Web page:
what death] Rather, by what manner of death, as in John 12:33 and John 21:19. So in John 10:32 the Greek means ‘for what kind of a work,’ not merely ‘for which work.’ Comp. Matthew 21:23; Matthew 22:36; Luke 6:32; Luke 24:19. Had the Sanhedrin executed Him as a blasphemer or a false prophet, He would have been stoned. The Jews had other forms of capital punishment, but crucifixion was not among them.John 18:32. Εἶπε, He spake) ch. John 12:32-33, “I, if I be lifted up from the earth, will draw all men unto Me. This He said signifying what death He should die.”—ποίῳ, by what kind of) viz. such a death as the Romans were wont to inflict. The Jews would have stoned Him [that being the punishment of blasphemy among them].Verse 32. - In order that the word of Jesus might be fulfilled, which he spake, signifying by what manner of death he was about to die. Thus the very political order of the world, the whole process by which Judaea became a Roman province, was part of the wondrous plan by which Jew and Gentile should together offer up the awful sacrifice, and all the world be guilty of the death of its Lord. The manner of the death had been foretold by our Lord. In John 3:14 he spoke of being lifted up (ὑψωθήαι), in John 8:28 he charged the Jews with the intention of so lifting him up to die (ὅταν ὑψώσητε), implying a method of capital punishment which was contrary to their ordinary habits; and in John 12:32 he declared that this lifting up of the Son of man would create part of his sacred and Divine attraction to the human race. In the synoptists he is said to have repeatedly spoken of his σταυρός (Luke 14:27; Mark 8:34; Matthew 10:38; Matthew 16:24); but in Matthew 20:19 he had clearly predicted his crucifixion by the Gentiles (cf. Luke 9:22, 23). The manner or kind of death was full of significance; it provided opportunity for the royal demission of his own life; it gave conditions for much of the sublime self-manifestation of the closing hours; it has proved, notwithstanding all the shame and curse of the proceeding, eminently symbolic of the compassion with which he embraced the human race in all its defilement and all the variety of its need. We are not surprised to find that the evangelist saw, in the complicated relations of Jewish and Roman authority, a divinely ordered arrangement, and a clearly foreseen and predicted consummation. Luke 23:2 shows that the charge brought against Jesus was made to receive a coloring likely to prejudice the Roman governor against him: "We found this Man perverting our nation, and forbidding to give tribute to Caesar, saying that he himself is Christ a King." The uproar and the false and malicious charge would be more likely than any other to move Pilate against him; and thus the synoptic narrative, being presupposed, gives an explanation of the first question which John, as well as the synoptists, represents Pilate as first of all pressing upon the Divine Sufferer. Without Luke's statement, Pilate's question is abrupt and in. explicable; but it must be admitted that there is in John's narrative no direct hint of Luke's addition; and Christ's counter-question to the inquiry of Pilate (which last is given in the same form by all four evangelists) implies that he had not overheard the false charge which the Jews had brought into the court. The Lord was within the Praetorium. Pilate and the Jews were on the open, external space, where the altercation proceeded. We may also, with Steinmeyer, observe that nothing could appear more anomalous to Pilate than that these bigoted and rebellious priests, who perpetually resisted the claims of Roman governors to enforce tribute, should now hypocritically pretend that a prophet-leader of their own had been guilty of such a charge. Instead of resisting, the Pharisees would have fostered a demagogue who had taken such a disloyal part. Pilate would at once have suspected that there was something ominous in the very charge itself, when tumultuously pressed by a party who were accustomed to regard such proceedings as patriotic; and he saw with shrewdness that the Jews had merely cloaked their real antagonism by presenting an incrimination which, under ordinary circumstances, they would have treated as a crowning virtue. By what death (ποίῳ θανάτῳ)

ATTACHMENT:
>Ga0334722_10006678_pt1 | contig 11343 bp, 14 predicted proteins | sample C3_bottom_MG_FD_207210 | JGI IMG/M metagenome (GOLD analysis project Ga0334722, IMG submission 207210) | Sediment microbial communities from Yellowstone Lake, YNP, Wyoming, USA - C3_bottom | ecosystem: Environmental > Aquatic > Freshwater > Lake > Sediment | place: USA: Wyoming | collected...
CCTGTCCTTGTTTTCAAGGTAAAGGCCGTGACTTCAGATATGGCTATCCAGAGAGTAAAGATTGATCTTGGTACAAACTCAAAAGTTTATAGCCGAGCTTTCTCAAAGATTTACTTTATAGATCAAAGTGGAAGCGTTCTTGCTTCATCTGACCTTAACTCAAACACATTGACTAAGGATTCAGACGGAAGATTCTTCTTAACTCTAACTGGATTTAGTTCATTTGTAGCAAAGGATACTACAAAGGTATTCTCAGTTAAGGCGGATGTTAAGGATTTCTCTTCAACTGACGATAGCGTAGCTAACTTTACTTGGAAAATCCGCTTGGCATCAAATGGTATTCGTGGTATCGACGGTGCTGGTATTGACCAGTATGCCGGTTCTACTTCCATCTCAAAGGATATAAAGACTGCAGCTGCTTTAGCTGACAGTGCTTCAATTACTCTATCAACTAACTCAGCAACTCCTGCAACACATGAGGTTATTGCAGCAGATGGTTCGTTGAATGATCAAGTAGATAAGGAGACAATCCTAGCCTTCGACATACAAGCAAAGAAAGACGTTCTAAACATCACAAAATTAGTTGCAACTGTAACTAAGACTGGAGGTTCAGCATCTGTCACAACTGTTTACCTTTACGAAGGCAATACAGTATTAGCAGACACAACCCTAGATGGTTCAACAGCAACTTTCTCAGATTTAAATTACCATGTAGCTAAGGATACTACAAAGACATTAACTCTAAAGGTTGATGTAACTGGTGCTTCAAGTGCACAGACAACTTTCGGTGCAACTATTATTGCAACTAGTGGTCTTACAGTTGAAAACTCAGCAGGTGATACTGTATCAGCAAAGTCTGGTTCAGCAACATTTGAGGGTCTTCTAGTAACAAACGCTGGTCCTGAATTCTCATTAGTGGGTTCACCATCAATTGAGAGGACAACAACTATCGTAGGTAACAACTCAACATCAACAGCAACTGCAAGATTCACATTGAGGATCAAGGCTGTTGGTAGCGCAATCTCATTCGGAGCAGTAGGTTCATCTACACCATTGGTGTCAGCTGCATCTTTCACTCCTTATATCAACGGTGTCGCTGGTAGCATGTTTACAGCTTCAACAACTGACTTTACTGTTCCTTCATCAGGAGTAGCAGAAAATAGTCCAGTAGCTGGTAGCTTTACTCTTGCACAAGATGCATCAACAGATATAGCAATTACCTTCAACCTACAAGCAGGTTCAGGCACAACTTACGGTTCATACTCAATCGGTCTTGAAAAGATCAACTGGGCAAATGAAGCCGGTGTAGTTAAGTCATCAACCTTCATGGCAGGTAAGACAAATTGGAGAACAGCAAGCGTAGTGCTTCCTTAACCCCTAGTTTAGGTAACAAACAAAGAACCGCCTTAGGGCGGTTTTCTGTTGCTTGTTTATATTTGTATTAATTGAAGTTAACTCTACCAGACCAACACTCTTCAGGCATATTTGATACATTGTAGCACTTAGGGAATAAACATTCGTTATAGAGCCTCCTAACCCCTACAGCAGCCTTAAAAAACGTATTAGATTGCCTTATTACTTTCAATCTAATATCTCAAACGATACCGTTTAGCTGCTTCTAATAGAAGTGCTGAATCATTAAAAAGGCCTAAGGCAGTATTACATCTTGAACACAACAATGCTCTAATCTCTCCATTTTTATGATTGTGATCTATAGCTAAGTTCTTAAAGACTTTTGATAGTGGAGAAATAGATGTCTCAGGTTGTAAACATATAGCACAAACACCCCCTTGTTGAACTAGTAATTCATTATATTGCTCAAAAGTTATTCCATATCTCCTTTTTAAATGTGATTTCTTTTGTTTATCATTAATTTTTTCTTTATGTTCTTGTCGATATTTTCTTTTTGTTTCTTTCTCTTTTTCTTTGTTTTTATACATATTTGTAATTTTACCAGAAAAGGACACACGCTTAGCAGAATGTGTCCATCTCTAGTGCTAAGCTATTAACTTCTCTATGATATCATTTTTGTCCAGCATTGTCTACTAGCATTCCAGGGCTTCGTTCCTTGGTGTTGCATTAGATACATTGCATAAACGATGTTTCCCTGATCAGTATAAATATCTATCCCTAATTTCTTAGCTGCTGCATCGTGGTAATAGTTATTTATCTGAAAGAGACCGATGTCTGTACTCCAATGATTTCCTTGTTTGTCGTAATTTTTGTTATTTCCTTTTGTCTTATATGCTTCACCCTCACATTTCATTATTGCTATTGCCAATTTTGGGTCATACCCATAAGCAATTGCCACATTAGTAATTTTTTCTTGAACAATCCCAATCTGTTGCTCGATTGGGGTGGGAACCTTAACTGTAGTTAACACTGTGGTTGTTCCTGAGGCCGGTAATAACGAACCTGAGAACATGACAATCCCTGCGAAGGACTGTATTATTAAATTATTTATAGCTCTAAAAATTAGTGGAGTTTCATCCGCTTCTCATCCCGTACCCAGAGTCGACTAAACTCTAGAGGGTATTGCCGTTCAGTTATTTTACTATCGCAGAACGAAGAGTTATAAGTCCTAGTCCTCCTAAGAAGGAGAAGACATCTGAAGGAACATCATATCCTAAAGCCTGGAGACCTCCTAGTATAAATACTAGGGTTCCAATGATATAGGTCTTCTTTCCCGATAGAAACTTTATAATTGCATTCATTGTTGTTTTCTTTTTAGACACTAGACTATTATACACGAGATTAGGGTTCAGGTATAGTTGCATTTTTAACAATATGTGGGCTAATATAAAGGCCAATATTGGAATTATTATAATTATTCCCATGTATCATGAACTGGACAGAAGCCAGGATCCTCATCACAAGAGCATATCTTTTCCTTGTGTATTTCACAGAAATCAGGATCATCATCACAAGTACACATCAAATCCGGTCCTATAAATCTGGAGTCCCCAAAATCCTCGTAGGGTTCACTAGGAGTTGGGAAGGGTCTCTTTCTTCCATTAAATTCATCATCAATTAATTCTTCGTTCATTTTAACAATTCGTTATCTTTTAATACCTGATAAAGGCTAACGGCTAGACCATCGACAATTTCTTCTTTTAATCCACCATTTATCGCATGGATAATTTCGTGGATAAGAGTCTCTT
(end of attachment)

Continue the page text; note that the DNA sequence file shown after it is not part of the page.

More correctly, by what manner of death. So Rev. Compare John 12:32; Matthew 20:19. Crucifixion was not a Jewish punishment.